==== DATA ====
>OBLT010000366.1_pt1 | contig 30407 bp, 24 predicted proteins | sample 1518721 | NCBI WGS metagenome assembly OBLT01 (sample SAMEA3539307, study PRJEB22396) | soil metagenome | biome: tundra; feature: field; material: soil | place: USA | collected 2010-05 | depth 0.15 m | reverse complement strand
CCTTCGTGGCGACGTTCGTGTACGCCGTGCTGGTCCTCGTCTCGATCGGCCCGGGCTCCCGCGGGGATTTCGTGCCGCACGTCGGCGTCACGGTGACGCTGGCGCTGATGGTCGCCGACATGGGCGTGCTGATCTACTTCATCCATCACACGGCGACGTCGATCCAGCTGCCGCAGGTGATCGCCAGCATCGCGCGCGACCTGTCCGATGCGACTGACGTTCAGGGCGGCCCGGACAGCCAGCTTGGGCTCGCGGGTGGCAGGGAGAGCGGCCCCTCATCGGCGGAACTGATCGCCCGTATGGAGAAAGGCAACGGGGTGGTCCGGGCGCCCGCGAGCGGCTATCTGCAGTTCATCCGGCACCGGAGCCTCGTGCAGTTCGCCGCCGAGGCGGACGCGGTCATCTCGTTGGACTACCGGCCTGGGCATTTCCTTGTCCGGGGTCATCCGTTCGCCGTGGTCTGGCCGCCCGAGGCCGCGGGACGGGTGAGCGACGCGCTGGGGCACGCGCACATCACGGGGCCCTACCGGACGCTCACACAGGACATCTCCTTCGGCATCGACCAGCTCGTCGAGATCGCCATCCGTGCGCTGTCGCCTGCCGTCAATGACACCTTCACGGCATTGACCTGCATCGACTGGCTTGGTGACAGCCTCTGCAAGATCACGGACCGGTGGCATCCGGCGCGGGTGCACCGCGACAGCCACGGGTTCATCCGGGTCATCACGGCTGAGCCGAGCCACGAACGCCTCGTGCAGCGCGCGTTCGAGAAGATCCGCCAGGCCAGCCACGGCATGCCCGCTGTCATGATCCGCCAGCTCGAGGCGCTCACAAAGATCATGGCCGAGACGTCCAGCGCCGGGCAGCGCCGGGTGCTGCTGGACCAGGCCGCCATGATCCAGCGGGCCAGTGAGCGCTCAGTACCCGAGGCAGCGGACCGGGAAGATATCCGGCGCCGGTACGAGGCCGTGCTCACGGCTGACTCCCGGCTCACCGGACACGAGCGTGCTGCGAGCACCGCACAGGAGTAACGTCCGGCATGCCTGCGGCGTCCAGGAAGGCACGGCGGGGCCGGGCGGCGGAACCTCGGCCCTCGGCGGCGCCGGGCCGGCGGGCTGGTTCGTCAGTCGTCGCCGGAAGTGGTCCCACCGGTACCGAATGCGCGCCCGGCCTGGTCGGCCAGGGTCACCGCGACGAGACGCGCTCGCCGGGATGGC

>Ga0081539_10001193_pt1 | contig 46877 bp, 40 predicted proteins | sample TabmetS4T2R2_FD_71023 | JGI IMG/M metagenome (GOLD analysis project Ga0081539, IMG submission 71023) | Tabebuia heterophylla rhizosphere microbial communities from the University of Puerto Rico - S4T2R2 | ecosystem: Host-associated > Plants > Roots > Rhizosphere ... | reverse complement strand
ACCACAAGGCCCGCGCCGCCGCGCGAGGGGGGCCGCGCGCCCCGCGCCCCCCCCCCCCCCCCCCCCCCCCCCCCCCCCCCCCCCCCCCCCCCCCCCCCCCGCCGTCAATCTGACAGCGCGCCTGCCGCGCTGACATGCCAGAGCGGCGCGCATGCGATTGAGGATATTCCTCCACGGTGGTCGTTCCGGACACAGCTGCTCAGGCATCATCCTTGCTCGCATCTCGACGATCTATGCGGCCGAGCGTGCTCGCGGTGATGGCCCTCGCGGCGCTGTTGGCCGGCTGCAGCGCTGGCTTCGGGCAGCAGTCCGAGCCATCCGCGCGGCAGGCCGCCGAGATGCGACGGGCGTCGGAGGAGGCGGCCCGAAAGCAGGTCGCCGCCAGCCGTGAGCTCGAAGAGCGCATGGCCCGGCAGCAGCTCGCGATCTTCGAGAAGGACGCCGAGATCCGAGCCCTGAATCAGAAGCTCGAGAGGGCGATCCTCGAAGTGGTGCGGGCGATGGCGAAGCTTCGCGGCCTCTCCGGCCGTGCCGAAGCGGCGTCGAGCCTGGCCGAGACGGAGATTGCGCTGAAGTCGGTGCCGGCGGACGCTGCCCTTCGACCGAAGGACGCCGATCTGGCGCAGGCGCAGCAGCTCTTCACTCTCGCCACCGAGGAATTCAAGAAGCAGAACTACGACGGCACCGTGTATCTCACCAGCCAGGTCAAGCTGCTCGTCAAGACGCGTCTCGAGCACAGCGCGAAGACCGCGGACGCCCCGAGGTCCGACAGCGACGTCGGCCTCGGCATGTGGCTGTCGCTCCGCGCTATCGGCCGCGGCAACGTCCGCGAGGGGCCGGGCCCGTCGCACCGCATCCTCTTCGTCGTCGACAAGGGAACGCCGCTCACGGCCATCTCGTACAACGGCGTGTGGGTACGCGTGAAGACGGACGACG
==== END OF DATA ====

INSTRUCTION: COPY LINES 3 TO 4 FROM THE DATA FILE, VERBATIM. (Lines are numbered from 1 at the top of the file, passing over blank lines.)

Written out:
>Ga0081539_10001193_pt1 | contig 46877 bp, 40 predicted proteins | sample TabmetS4T2R2_FD_71023 | JGI IMG/M metagenome (GOLD analysis project Ga0081539, IMG submission 71023) | Tabebuia heterophylla rhizosphere microbial communities from the University of Puerto Rico - S4T2R2 | ecosystem: Host-associated > Plants > Roots > Rhizosphere ... | reverse complement strand
ACCACAAGGCCCGCGCCGCCGCGCGAGGGGGGCCGCGCGCCCCGCGCCCCCCCCCCCCCCCCCCCCCCCCCCCCCCCCCCCCCCCCCCCCCCCCCCCCCCGCCGTCAATCTGACAGCGCGCCTGCCGCGCTGACATGCCAGAGCGGCGCGCATGCGATTGAGGATATTCCTCCACGGTGGTCGTTCCGGACACAGCTGCTCAGGCATCATCCTTGCTCGCATCTCGACGATCTATGCGGCCGAGCGTGCTCGCGGTGATGGCCCTCGCGGCGCTGTTGGCCGGCTGCAGCGCTGGCTTCGGGCAGCAGTCCGAGCCATCCGCGCGGCAGGCCGCCGAGATGCGACGGGCGTCGGAGGAGGCGGCCCGAAAGCAGGTCGCCGCCAGCCGTGAGCTCGAAGAGCGCATGGCCCGGCAGCAGCTCGCGATCTTCGAGAAGGACGCCGAGATCCGAGCCCTGAATCAGAAGCTCGAGAGGGCGATCCTCGAAGTGGTGCGGGCGATGGCGAAGCTTCGCGGCCTCTCCGGCCGTGCCGAAGCGGCGTCGAGCCTGGCCGAGACGGAGATTGCGCTGAAGTCGGTGCCGGCGGACGCTGCCCTTCGACCGAAGGACGCCGATCTGGCGCAGGCGCAGCAGCTCTTCACTCTCGCCACCGAGGAATTCAAGAAGCAGAACTACGACGGCACCGTGTATCTCACCAGCCAGGTCAAGCTGCTCGTCAAGACGCGTCTCGAGCACAGCGCGAAGACCGCGGACGCCCCGAGGTCCGACAGCGACGTCGGCCTCGGCATGTGGCTGTCGCTCCGCGCTATCGGCCGCGGCAACGTCCGCGAGGGGCCGGGCCCGTCGCACCGCATCCTCTTCGTCGTCGACAAGGGAACGCCGCTCACGGCCATCTCGTACAACGGCGTGTGGGTACGCGTGAAGACGGACGACG